Now you're asking the politicians to vote on whether or not to make RI a RTW state.

Stop this stupidity, will you!!!!!!

RI'ers WANT everything they've got.
HIGHEST UNEMPLOYMENT.
HIGHEST TAX RATES.
LOWEST IN EVERY ECONOMICAL CATEGORY.

RI is a RIGHT TO NOT WORK STATE!!!! And RI VOTED for all of this!!

Comment #17 by pearl fanch on 2013 02 01

Kettle is brave and right to propose Right to Work for Rhode Island.

It’s just logical. If we became a RTW state it would instantly change our reputation as an anti-business state. Companies across the country would start putting RI on their list of possible places to build a plant or to do business.

And why don’t we already have a right not to join a union? It seems to me that it is a breach of our civil rights. We have a right to pursue employment. We have a right to join a union or not.

But Mr Kettle, might I suggest that another way to go about this is to first bring Voter Initiative to RI. The General Assembly controls what bills are heard and voted on and there are issues of public concern that will never be heard like RTW because these politicians are in the pocket of the unions. But a game changer would be Voter Initiative. Many states have this including Massachusetts and California. If voters could gather enough signatures to put an issue on the ballot we would have broken the stranglehold the General Assembly has on democracy in RI.

I truly think Right to Work would pass if the people could have a vote. E-verify would pass as well and a whole lot of things that would make sense for RI.

Comment #18 by James Berling on 2013 02 01

Art West - are you serious with your comment? Did you fall off the face of the earth while this was going on?? Bakers were earning $35,000 with overtime after working there for 23 years AND taking a massive pay cut to keep the business open, while the CEO received a huge pay increase? And if it wasn't for the union, they probably would have made $25k...but they are greedy, right? Wrong, get your facts straight about unions and then come back to the table. Union workers ARE NOT greedy. They are needed because upper management are so disconnected and are only concerned with lining their pockets! Check the different of pay between CEO's and regular workers. How is that fair? Middle class is dwindling all right - it's actually non-existent!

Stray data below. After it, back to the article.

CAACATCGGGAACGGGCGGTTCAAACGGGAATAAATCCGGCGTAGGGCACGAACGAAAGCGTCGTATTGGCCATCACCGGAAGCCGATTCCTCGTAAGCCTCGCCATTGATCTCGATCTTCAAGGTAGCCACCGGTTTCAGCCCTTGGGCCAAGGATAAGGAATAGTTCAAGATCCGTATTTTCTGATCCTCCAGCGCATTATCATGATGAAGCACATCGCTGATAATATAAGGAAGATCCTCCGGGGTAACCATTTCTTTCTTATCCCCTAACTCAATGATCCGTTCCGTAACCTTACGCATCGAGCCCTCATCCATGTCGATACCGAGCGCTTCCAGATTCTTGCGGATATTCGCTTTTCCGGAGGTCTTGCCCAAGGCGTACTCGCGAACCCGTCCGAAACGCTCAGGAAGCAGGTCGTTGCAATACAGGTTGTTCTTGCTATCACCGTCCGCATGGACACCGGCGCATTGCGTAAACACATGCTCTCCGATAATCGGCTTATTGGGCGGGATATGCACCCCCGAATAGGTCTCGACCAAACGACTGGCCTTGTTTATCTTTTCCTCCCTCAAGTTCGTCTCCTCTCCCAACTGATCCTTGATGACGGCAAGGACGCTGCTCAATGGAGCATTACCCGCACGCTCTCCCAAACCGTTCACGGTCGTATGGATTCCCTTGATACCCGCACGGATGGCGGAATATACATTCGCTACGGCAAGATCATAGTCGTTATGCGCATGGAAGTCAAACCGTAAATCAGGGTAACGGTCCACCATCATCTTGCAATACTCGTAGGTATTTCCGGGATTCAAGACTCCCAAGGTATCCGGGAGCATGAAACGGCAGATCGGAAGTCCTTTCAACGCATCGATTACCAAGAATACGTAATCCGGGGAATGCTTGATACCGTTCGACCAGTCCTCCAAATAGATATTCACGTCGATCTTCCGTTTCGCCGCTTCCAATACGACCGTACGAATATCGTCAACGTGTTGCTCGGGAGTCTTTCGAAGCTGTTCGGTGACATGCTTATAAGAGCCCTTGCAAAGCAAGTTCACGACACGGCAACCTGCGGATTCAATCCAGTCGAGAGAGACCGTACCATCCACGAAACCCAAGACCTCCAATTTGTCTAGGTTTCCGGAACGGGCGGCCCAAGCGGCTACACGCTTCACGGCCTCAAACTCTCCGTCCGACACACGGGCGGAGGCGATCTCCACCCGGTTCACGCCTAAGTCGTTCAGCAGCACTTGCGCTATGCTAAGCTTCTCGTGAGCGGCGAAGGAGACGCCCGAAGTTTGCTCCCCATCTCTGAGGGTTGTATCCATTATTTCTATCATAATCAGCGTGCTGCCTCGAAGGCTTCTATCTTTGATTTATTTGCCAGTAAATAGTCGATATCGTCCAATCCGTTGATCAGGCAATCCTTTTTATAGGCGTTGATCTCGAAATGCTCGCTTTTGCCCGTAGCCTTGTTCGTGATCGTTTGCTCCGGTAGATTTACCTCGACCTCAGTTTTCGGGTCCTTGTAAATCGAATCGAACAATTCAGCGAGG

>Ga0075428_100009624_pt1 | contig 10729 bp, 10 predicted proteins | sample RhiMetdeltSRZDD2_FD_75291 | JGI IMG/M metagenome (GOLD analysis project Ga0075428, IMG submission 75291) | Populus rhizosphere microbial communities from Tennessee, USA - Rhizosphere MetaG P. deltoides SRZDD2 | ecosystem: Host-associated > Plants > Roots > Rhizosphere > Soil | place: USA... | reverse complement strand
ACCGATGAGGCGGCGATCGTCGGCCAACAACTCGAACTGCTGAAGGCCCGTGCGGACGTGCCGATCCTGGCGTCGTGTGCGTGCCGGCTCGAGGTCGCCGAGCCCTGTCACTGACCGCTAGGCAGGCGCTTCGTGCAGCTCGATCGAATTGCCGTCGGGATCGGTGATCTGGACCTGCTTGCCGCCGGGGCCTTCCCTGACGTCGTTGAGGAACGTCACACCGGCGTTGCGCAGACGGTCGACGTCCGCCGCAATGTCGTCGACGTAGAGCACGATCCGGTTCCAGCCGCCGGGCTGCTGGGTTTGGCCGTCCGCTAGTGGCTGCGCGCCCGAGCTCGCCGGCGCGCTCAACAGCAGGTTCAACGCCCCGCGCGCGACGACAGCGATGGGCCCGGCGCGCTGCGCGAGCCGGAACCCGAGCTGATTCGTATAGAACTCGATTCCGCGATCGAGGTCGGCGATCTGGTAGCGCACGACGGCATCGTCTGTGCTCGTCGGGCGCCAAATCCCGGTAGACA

Comment #19 by DS knows on 2013 02 01

Right to work is an obvious positive for nearly every Rhode Islander, but I have been most concerned about the public sector where my tax dollars are being used to support unions that many people are forced to belong to. As an American citizen I believe it is wrong to force someone to join a union or pay union dues.I think most taxpayers believe as I do.A small group of Government employees that support restricting employment to those who must agree to join the union place an unnecessary restriction on the universe of potential teachers and qualified personnel able to serve us all.

Comment #20 by michael riley on 2013 02 01

DS knows,

Yes, it was a factual comment focused on who decided Hostess's closing. The bakers' union was provided the company's financial condition, but would not negotiate. Now they have no jobs.

Comment #21 by Art West on 2013 02 01